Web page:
The thing that makes these books important is that both Second Corinthians and Galatians abound with personal touches from Paul, either about his own life or that of the recipients.
Ephesians, on the other hand, stands at the opposite end of the spectrum as one of Paul’s most formal letters. While Galatians offers instructions particularly important for those churches overrun with legalism, Ephesians deals with topics at the very core of what it means to be a Christian—both in faith and in practice—regardless of any particular problem in the community.

Paul divided his letter to the Ephesians into two clear segments; applying the truths of the first makes possible the actions and lifestyle of the second. Paul spent the first three chapters of the letter discussing God’s creation of a holy community by His gift of grace in the death and resurrection of Jesus Christ. The members of this community have been chosen by God through the work of Christ, adopted as sons and daughters of God, and brought near to the Father through faith in His Son. All people with this faith – Jews and Gentiles alike – were dead in their transgressions and sins but have been made alive because of the person and work of Jesus Christ.

The book of Ephesians hits on a wide range of moral and ethical behaviors, designed to ensure believers are living up to our heavenly calling. As we continue in our faith from day to day, month to month, and year to year, the temptation to get comfortable will always exist. However, Paul presented the gift of God in Christ and the benefits we receive so clearly that we cannot help but ask ourselves – How much do our lives reflect that reality?

God bless

Phil

The Inside Column 23/7

Posted in: The Inside Column- Jul 24, 2017 No Comments

Good morning and welcome to St Barnabas Stoke. If you are visiting today we hope you encounter God’s almighty grace for you and loving presence as you join us in worship. Please feel free to chat with us afterwards over a coffee and meet some of our people.

How were the school holidays? Good times with the family.

Today we are going to be looking at I am the true vine. 

I am the true vine, and my Father is the gardener. He cuts off every branch in me that bears no fruit, while every branch that does bear fruit he prunes so that it will be even more fruitful. You are already clean because of the word I have spoken to you. Remain in me, as I also remain in you. No branch can bear fruit by itself; it must remain in the vine. Neither can you bear fruit unless you remain in me. - John 15:1-4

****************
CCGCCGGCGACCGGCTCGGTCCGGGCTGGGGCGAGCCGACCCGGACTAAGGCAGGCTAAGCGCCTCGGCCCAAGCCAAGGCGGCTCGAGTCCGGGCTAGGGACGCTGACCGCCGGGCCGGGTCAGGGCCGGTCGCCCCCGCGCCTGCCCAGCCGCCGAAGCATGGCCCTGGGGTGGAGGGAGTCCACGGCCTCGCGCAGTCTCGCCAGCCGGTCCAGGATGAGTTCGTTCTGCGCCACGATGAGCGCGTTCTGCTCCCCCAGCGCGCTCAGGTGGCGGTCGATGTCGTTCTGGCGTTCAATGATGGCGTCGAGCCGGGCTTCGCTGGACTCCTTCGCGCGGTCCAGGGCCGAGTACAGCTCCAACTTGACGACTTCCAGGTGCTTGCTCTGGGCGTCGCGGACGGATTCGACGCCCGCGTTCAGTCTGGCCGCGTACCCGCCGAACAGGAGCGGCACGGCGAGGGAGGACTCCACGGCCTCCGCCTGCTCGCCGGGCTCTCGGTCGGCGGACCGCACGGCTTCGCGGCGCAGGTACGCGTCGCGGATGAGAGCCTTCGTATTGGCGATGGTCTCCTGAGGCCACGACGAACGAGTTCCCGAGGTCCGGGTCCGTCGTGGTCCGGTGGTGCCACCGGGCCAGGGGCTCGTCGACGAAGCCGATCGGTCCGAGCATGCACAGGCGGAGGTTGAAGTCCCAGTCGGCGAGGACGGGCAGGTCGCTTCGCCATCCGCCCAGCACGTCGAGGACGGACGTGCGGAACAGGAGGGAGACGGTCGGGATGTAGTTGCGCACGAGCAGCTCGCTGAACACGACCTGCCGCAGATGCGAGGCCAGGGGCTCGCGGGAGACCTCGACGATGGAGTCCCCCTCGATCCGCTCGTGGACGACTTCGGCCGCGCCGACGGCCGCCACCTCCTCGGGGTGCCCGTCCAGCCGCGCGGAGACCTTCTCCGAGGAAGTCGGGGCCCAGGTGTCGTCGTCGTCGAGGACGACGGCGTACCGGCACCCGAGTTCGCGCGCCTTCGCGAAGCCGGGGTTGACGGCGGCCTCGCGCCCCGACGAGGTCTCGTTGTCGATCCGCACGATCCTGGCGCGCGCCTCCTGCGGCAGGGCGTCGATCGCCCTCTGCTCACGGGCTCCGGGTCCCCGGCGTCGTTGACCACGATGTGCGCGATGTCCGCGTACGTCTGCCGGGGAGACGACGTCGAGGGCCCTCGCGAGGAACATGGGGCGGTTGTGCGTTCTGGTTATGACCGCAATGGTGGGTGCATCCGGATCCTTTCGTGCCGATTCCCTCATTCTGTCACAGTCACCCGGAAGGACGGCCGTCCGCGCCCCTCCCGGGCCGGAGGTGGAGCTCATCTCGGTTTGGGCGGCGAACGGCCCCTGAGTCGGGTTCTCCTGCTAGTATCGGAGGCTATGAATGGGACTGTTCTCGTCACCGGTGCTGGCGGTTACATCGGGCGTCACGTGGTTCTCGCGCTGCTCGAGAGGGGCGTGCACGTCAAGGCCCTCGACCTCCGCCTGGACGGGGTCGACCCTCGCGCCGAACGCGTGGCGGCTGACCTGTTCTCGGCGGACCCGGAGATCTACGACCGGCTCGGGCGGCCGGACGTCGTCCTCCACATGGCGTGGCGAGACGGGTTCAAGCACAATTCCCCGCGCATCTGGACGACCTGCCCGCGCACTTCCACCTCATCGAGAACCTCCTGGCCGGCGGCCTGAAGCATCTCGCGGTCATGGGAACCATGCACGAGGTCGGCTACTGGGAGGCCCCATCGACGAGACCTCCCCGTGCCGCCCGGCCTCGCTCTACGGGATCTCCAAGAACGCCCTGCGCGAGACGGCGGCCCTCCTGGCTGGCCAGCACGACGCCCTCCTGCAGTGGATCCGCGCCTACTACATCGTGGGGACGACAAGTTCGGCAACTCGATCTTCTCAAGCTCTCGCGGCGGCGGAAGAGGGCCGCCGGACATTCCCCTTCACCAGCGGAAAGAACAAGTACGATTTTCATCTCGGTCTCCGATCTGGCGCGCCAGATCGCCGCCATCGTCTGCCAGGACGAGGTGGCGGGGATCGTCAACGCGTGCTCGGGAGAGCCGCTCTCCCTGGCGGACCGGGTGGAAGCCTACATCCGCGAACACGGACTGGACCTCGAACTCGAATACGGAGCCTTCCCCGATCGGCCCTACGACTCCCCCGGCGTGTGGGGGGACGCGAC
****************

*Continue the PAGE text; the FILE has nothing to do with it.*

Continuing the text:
Again we think back to one of the big themes running through John – Who is Jesus? This question keeps coming up over and over again and how we answer it will shape our lives in one way or another. We need to think about how outrageous these statements Jesus made would have been to the people that first heard them, and for many today they still seam outrageous.

We (the whole church) have an opportunity to be involved in the Isel Park night market. The Isel Park night market is on every Thursday night and is run by a couple of locals as a place where people from Stoke can gather and feel  part of the local community. We have been offered a stall. The question is what we might do with that stall? Firstly we would need a team of people to come along every Thursday, maybe on a fortnightly roster to run the stall, and then we will need to think about what we might do –Good Coffee, Home Preserves, Live Music? The main reason for being involved in this is that we get to go and be a part of the community, meeting them where they are at, and have the opportunity to build relationships with the wider Stoke community. The market has been running throughout the winter but I think we should be involved when Daylight saving starts. This is a great opportunity for us as a church and one I would ask that you would start to pray about. If you have some ideas and would like to be    involved, we will have a meeting after church one Sunday in August, – watch this space.

The Prayer meeting starts again this Tuesday at 7.30am. All welcome. Phil and Liz Kemp are hosting a fundraising Indian Dinner on Saturday 12 August. Put the date in your diaries, get a group of people together and come out for a great meal to support a good cause.

God bless

Phil